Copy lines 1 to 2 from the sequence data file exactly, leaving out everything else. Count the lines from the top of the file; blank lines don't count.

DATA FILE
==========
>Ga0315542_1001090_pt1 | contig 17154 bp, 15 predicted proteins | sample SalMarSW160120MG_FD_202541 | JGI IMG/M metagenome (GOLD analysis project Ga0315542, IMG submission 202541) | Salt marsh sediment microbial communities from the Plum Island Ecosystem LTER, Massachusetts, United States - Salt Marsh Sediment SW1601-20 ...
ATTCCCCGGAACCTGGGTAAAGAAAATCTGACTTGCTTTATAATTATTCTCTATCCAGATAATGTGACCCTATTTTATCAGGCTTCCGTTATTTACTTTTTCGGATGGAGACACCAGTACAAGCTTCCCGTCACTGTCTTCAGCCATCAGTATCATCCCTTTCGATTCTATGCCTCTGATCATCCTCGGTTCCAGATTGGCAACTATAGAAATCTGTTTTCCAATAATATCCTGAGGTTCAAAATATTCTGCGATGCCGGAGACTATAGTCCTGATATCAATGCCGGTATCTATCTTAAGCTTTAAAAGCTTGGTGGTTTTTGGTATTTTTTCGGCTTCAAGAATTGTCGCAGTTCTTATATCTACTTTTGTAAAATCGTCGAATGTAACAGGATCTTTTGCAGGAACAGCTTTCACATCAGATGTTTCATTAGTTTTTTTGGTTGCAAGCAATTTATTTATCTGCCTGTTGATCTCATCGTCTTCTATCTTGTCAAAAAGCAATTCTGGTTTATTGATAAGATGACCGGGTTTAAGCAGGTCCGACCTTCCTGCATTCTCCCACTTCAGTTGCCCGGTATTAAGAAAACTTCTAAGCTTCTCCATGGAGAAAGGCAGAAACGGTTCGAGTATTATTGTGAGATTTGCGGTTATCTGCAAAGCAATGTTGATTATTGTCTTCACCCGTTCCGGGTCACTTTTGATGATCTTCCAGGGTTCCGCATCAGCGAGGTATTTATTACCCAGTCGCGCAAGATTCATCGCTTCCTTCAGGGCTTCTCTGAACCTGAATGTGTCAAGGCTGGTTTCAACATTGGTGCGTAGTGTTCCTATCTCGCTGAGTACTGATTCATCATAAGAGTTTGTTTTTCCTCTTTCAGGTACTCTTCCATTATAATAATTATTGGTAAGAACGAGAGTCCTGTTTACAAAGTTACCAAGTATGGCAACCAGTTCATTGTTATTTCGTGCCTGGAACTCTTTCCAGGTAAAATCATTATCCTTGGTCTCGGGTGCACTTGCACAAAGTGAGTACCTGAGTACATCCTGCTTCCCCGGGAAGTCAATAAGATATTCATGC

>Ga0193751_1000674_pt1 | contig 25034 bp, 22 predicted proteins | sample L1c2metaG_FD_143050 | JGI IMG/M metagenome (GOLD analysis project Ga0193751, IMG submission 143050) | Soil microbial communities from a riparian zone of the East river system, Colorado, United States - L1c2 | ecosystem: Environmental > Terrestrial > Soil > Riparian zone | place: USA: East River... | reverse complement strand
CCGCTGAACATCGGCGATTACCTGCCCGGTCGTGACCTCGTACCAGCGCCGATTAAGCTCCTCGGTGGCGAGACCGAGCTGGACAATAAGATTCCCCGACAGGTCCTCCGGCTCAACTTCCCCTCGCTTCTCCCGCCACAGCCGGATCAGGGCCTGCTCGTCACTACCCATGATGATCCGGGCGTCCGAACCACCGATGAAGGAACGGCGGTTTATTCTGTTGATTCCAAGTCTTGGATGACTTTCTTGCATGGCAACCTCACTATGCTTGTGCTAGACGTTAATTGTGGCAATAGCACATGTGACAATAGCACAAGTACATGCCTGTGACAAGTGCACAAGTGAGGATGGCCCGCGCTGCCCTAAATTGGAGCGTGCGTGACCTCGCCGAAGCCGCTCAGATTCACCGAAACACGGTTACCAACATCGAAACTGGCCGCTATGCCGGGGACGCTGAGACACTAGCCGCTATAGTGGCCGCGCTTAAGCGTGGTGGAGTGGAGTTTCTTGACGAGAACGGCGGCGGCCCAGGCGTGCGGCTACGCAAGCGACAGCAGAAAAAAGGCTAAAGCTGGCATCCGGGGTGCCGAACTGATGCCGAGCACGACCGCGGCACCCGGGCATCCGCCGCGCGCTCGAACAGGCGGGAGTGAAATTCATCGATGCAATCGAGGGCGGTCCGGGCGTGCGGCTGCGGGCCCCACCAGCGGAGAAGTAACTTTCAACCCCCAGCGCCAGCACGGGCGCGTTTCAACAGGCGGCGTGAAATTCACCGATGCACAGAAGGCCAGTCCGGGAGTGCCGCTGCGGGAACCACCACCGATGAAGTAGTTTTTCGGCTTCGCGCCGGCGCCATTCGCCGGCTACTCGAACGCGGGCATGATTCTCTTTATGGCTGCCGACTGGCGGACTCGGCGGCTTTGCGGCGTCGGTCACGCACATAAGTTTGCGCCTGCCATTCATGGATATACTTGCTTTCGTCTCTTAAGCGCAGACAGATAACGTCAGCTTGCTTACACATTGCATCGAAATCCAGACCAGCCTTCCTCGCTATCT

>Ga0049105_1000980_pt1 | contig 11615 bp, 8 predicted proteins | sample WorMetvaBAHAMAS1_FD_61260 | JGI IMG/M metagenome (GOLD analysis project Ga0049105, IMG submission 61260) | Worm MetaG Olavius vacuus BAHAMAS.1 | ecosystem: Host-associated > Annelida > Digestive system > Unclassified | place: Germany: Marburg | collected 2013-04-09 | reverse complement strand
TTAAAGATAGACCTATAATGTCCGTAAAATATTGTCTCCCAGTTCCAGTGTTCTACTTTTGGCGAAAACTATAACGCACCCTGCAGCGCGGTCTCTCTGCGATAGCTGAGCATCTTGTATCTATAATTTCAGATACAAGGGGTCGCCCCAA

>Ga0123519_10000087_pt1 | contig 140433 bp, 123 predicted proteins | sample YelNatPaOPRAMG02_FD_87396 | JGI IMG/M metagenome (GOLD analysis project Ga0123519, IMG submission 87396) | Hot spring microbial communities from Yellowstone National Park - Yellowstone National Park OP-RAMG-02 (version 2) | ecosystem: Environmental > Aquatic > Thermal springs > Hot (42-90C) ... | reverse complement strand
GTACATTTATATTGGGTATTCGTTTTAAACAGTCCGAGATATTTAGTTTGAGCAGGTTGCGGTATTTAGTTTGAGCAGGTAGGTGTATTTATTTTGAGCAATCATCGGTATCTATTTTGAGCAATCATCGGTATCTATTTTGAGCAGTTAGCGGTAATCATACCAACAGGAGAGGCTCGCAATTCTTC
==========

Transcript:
>Ga0315542_1001090_pt1 | contig 17154 bp, 15 predicted proteins | sample SalMarSW160120MG_FD_202541 | JGI IMG/M metagenome (GOLD analysis project Ga0315542, IMG submission 202541) | Salt marsh sediment microbial communities from the Plum Island Ecosystem LTER, Massachusetts, United States - Salt Marsh Sediment SW1601-20 ...
ATTCCCCGGAACCTGGGTAAAGAAAATCTGACTTGCTTTATAATTATTCTCTATCCAGATAATGTGACCCTATTTTATCAGGCTTCCGTTATTTACTTTTTCGGATGGAGACACCAGTACAAGCTTCCCGTCACTGTCTTCAGCCATCAGTATCATCCCTTTCGATTCTATGCCTCTGATCATCCTCGGTTCCAGATTGGCAACTATAGAAATCTGTTTTCCAATAATATCCTGAGGTTCAAAATATTCTGCGATGCCGGAGACTATAGTCCTGATATCAATGCCGGTATCTATCTTAAGCTTTAAAAGCTTGGTGGTTTTTGGTATTTTTTCGGCTTCAAGAATTGTCGCAGTTCTTATATCTACTTTTGTAAAATCGTCGAATGTAACAGGATCTTTTGCAGGAACAGCTTTCACATCAGATGTTTCATTAGTTTTTTTGGTTGCAAGCAATTTATTTATCTGCCTGTTGATCTCATCGTCTTCTATCTTGTCAAAAAGCAATTCTGGTTTATTGATAAGATGACCGGGTTTAAGCAGGTCCGACCTTCCTGCATTCTCCCACTTCAGTTGCCCGGTATTAAGAAAACTTCTAAGCTTCTCCATGGAGAAAGGCAGAAACGGTTCGAGTATTATTGTGAGATTTGCGGTTATCTGCAAAGCAATGTTGATTATTGTCTTCACCCGTTCCGGGTCACTTTTGATGATCTTCCAGGGTTCCGCATCAGCGAGGTATTTATTACCCAGTCGCGCAAGATTCATCGCTTCCTTCAGGGCTTCTCTGAACCTGAATGTGTCAAGGCTGGTTTCAACATTGGTGCGTAGTGTTCCTATCTCGCTGAGTACTGATTCATCATAAGAGTTTGTTTTTCCTCTTTCAGGTACTCTTCCATTATAATAATTATTGGTAAGAACGAGAGTCCTGTTTACAAAGTTACCAAGTATGGCAACCAGTTCATTGTTATTTCGTGCCTGGAACTCTTTCCAGGTAAAATCATTATCCTTGGTCTCGGGTGCACTTGCACAAAGTGAGTACCTGAGTACATCCTGCTTCCCCGGGAAGTCAATAAGATATTCATGC